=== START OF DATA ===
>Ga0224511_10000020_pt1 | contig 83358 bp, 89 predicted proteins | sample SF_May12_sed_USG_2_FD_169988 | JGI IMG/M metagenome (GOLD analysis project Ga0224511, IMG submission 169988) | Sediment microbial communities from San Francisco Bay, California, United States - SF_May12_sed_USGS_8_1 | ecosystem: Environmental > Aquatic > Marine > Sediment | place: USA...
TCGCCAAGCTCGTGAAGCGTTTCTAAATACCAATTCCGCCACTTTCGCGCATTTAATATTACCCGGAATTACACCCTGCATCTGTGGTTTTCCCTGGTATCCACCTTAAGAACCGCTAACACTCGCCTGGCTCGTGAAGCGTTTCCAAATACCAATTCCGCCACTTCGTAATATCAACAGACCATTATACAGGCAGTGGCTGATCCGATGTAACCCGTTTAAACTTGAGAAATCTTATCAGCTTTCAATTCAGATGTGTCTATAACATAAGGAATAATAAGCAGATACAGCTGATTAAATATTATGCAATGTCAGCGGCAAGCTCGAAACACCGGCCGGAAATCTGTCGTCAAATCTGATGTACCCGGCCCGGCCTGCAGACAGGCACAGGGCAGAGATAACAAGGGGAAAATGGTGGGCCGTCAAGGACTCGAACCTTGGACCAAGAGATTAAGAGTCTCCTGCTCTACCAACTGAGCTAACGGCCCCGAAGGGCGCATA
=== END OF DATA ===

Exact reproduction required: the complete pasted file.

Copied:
>Ga0224511_10000020_pt1 | contig 83358 bp, 89 predicted proteins | sample SF_May12_sed_USG_2_FD_169988 | JGI IMG/M metagenome (GOLD analysis project Ga0224511, IMG submission 169988) | Sediment microbial communities from San Francisco Bay, California, United States - SF_May12_sed_USGS_8_1 | ecosystem: Environmental > Aquatic > Marine > Sediment | place: USA...
TCGCCAAGCTCGTGAAGCGTTTCTAAATACCAATTCCGCCACTTTCGCGCATTTAATATTACCCGGAATTACACCCTGCATCTGTGGTTTTCCCTGGTATCCACCTTAAGAACCGCTAACACTCGCCTGGCTCGTGAAGCGTTTCCAAATACCAATTCCGCCACTTCGTAATATCAACAGACCATTATACAGGCAGTGGCTGATCCGATGTAACCCGTTTAAACTTGAGAAATCTTATCAGCTTTCAATTCAGATGTGTCTATAACATAAGGAATAATAAGCAGATACAGCTGATTAAATATTATGCAATGTCAGCGGCAAGCTCGAAACACCGGCCGGAAATCTGTCGTCAAATCTGATGTACCCGGCCCGGCCTGCAGACAGGCACAGGGCAGAGATAACAAGGGGAAAATGGTGGGCCGTCAAGGACTCGAACCTTGGACCAAGAGATTAAGAGTCTCCTGCTCTACCAACTGAGCTAACGGCCCCGAAGGGCGCATA